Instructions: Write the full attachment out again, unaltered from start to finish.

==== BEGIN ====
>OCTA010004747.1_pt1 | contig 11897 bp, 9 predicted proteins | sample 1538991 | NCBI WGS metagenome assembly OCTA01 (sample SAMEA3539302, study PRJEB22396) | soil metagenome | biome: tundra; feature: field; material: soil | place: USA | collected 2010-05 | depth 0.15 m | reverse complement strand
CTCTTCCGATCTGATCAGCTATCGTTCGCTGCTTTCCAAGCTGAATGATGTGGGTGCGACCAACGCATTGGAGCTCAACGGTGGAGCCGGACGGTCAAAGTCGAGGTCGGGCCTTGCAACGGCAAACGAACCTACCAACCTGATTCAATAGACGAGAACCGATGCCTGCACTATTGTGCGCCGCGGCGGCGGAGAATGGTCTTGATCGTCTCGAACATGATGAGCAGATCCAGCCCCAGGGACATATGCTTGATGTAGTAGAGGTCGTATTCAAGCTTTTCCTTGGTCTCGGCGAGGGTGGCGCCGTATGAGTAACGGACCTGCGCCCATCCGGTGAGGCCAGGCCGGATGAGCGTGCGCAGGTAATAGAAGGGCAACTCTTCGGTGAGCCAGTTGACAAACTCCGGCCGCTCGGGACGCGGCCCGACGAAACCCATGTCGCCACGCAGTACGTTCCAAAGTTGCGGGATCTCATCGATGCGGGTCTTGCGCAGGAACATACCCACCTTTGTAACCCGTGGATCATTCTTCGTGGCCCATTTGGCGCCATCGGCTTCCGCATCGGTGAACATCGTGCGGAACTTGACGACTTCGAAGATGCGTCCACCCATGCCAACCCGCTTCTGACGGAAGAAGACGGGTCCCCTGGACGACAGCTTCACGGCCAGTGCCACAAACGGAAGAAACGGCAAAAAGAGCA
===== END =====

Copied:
>OCTA010004747.1_pt1 | contig 11897 bp, 9 predicted proteins | sample 1538991 | NCBI WGS metagenome assembly OCTA01 (sample SAMEA3539302, study PRJEB22396) | soil metagenome | biome: tundra; feature: field; material: soil | place: USA | collected 2010-05 | depth 0.15 m | reverse complement strand
CTCTTCCGATCTGATCAGCTATCGTTCGCTGCTTTCCAAGCTGAATGATGTGGGTGCGACCAACGCATTGGAGCTCAACGGTGGAGCCGGACGGTCAAAGTCGAGGTCGGGCCTTGCAACGGCAAACGAACCTACCAACCTGATTCAATAGACGAGAACCGATGCCTGCACTATTGTGCGCCGCGGCGGCGGAGAATGGTCTTGATCGTCTCGAACATGATGAGCAGATCCAGCCCCAGGGACATATGCTTGATGTAGTAGAGGTCGTATTCAAGCTTTTCCTTGGTCTCGGCGAGGGTGGCGCCGTATGAGTAACGGACCTGCGCCCATCCGGTGAGGCCAGGCCGGATGAGCGTGCGCAGGTAATAGAAGGGCAACTCTTCGGTGAGCCAGTTGACAAACTCCGGCCGCTCGGGACGCGGCCCGACGAAACCCATGTCGCCACGCAGTACGTTCCAAAGTTGCGGGATCTCATCGATGCGGGTCTTGCGCAGGAACATACCCACCTTTGTAACCCGTGGATCATTCTTCGTGGCCCATTTGGCGCCATCGGCTTCCGCATCGGTGAACATCGTGCGGAACTTGACGACTTCGAAGATGCGTCCACCCATGCCAACCCGCTTCTGACGGAAGAAGACGGGTCCCCTGGACGACAGCTTCACGGCCAGTGCCACAAACGGAAGAAACGGCAAAAAGAGCA